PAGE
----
”New York, how many of you run? Have you ever examined your running stride? Check out this week's article for some tips on how to improve your stride and have better runs!
Reading time: 8 Minutes
- Learn some useful tips on running technique
- Implement these simple ideas to improve your endurance workouts
- Here are six tips to help improve your running stride:
- Avoid over-striding
- Maintain a tall posture as you run
- Relax your shoulders
- Strengthen your glutes and core
- Don’t bounce or rotate excessively
- Control your breathing
PROPER RUNNING TECHNIQUE: TOP SIX TIPS
1. AVOID OVER-STRIDING
Regardless of whether you heel strike or forefoot strike, the position of this contact in relation to the rest of your body has a huge role to play in determining how heavy the impact and subsequent braking forces are.
A good rule of thumb in terms of over-striding is to look for the alignment of knee and ankle upon initial contact. Ideally we’re looking for the knee to be flexing directly above the ankle on initial contact. If the runner is over-striding, you’ll see the ankle ahead of the knee.
Over-striding patterns such as those seen above can be the result of a number of factors, in particular poor posture and a running with a cadence (stride frequency) too slow for the given speed.
Try increasing your running cadence (stride frequency) by 5% and feel how it encourages you to reduce the over-stride. In turn you’ll feel lighter on your feet as your contact time decreases.
A basic digital metronome is a great tool for achieving and maintaining an increased running cadence.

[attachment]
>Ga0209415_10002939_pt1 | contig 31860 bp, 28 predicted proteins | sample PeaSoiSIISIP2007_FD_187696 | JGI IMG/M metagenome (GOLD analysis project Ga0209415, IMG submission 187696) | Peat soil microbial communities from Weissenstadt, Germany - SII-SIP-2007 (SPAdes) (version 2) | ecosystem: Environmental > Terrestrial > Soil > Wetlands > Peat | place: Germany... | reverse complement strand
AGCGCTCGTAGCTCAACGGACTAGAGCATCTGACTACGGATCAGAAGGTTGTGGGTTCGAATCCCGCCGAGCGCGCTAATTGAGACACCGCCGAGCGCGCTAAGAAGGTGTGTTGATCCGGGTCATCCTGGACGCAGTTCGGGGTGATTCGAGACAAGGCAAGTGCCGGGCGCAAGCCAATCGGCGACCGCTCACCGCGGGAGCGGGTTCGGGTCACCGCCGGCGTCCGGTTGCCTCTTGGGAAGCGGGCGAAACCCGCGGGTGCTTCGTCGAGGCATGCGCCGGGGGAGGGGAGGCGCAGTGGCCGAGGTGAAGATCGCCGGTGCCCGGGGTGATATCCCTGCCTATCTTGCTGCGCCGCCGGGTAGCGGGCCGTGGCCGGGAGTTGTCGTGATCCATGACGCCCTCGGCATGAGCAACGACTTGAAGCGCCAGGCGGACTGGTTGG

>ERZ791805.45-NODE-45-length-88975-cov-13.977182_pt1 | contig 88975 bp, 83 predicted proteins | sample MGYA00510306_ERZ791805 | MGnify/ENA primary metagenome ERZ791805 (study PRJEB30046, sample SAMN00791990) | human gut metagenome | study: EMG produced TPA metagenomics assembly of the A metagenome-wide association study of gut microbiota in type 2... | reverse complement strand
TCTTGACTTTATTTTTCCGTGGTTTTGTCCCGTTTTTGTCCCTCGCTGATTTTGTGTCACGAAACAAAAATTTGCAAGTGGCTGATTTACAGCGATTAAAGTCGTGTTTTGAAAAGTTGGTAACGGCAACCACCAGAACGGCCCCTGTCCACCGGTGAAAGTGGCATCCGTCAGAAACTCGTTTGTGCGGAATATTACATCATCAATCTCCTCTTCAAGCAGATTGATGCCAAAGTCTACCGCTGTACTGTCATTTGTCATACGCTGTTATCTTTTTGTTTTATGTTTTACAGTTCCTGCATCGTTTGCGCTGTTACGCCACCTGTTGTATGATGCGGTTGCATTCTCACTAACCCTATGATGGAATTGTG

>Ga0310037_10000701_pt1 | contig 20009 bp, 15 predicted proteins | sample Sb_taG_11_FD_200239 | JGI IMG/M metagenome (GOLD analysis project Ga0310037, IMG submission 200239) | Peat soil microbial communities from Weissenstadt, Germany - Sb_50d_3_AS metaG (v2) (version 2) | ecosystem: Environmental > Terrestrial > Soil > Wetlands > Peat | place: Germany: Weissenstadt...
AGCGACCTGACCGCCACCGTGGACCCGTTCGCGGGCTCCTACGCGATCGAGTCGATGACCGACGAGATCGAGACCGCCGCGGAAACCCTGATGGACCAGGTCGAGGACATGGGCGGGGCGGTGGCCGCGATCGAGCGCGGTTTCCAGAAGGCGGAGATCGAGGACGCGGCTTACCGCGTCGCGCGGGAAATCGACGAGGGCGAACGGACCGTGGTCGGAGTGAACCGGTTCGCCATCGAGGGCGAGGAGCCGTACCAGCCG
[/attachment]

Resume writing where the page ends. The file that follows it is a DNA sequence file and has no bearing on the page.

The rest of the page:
2. MAINTAIN A TALL POSTURE AS YOU RUN
Your running posture is one of the keys to achieving good, efficient form. The postures you sustain at your desk during the working day, in the car or on the sofa have a real carry-over into the way you run.
Most of us spend too much of the day sitting down (I’m sitting down writing this!), shoulders rounded forwards and hips flexed. Through sustaining this type of position, we get short, tight hip-flexors and other anterior muscles and weak, under-active glutes and other posterior muscles.
This then becomes an issue when we try and run, with the body needing to maintain an erect posture and adequate hip extension. Instead, we become a product of what we posturally do most often and run in a semi flexed position – particularly at the hips.
Then, consider triathletes. Many of who suffer from all the desk-job related postural issues. We then jump on the bike for hours on end, which only goes to exacerbate the hip-flexor tightness which comes from excessive time spent in a sat down position.
In an effort to counter-act the hip flexor tightness, I get all my athletes and triathletes to perform the hip-flexor mobility exercise below before and after every session, in the gym, at the office… and generally whenever they don’t know what else to do during their day!
It’s all about working to undo the hip flexion pattern, and buy them back some range into extension.
3. RELAX YOUR SHOULDERS
Tension in your shoulders, neck or upper back can inhibit your arm motion. You need your arms to provide balance, rhythm and power as you run.